Google has detailed a new initiative that’s intended to ease the process of uploading imagery to its Street View service. The company’s Street View certification standard will help anyone who is eager to contribute to the service choose software and hardware that’s fit for the job.
Twenty new 360-degree cameras that are certified by the program are set to be made available over the course of 2017, according to a post on the Google blog. Sphericam, Z CAM, Giroptic, and Insta360 are among the manufacturers fielding the first wave of devices to be approved by Google.
The Street View certification standard covers four different strands. Street View mobile-ready devices are 360-degree cameras that are capable of publishing directly to the service via an app, without the need for a desktop computer as part of the user’s workflow.
Street View auto-ready cameras are designed to be attached to a vehicle, and offer optimal results for contributors who plan to capture imagery as they drive, cycle, or even ride on horseback. Street View VR-ready devices can capture geometry as well as static images that can be stitched together, streamlining the creation of a Street View scene that can be viewed with a virtual reality headset.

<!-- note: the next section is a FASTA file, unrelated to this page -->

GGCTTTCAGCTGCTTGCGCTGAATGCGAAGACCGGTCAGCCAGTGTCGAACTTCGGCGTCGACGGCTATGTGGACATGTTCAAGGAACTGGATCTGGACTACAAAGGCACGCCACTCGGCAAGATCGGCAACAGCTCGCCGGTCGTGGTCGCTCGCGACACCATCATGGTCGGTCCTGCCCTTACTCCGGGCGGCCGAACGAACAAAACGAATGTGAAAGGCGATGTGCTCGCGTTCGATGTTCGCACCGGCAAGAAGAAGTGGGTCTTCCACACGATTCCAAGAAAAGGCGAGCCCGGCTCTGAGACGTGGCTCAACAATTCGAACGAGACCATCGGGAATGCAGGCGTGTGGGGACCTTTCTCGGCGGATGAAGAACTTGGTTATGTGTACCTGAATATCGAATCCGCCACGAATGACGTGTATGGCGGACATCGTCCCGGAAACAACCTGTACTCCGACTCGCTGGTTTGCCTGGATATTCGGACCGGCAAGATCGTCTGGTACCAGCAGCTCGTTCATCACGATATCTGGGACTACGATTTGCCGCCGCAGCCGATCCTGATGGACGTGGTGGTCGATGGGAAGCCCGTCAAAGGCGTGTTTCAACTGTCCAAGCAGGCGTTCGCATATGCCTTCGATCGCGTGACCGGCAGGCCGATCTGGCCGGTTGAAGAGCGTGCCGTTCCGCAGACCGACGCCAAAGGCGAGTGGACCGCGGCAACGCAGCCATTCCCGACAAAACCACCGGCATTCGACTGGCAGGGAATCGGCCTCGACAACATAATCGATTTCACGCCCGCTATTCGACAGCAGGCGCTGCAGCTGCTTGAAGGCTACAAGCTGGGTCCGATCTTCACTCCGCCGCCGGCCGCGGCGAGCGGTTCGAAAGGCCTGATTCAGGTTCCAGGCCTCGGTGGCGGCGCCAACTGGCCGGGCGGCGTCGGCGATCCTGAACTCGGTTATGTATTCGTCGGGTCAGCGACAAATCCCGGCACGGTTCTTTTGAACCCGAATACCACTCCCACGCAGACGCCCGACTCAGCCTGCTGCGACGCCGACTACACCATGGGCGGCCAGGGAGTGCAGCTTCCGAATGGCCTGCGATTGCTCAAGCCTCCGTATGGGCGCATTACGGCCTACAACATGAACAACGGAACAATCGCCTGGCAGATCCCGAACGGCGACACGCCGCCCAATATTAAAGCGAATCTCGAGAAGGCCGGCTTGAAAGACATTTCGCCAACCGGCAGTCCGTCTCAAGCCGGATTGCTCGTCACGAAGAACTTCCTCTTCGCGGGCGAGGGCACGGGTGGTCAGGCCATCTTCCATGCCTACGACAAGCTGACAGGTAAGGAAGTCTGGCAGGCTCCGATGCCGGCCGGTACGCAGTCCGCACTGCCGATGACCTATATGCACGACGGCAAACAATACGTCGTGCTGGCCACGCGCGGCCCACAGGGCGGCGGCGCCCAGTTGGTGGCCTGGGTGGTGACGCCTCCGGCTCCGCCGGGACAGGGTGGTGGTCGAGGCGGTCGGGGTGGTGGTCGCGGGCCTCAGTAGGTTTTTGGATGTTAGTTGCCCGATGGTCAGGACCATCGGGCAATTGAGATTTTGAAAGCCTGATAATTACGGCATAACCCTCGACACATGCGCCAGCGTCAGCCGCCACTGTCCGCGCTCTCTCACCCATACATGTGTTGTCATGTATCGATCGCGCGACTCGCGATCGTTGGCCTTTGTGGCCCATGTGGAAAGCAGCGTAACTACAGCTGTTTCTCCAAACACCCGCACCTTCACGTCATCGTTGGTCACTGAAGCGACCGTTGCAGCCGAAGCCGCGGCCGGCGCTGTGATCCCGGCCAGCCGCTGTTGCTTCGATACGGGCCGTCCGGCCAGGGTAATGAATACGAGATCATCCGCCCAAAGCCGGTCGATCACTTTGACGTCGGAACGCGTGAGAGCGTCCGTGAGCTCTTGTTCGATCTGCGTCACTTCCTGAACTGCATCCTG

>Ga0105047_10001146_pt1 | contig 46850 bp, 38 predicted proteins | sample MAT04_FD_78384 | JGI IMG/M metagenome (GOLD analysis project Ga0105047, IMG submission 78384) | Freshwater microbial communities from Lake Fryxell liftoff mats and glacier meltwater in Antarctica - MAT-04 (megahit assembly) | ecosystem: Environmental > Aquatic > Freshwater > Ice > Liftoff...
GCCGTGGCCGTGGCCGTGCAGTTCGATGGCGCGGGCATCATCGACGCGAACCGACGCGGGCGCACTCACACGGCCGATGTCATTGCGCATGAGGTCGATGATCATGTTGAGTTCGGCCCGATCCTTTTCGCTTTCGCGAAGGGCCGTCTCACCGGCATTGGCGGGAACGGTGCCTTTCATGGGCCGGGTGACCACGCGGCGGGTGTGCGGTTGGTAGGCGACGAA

Finally, Street View workflow-ready software will help users upload their content to their Street View accounts. Some of these tools are set to be bundled with Street View-certified cameras.
Street View launched in 2007 as an expansion of a Stanford University research project that got underway in 2001. Google’s new certification standard should ensure that the service continues to update its imagery for years to come.
More information on upcoming Street View ready cameras and software is expected to come out of the Street View Summit, which is being held on May 10 and 11 in Tokyo.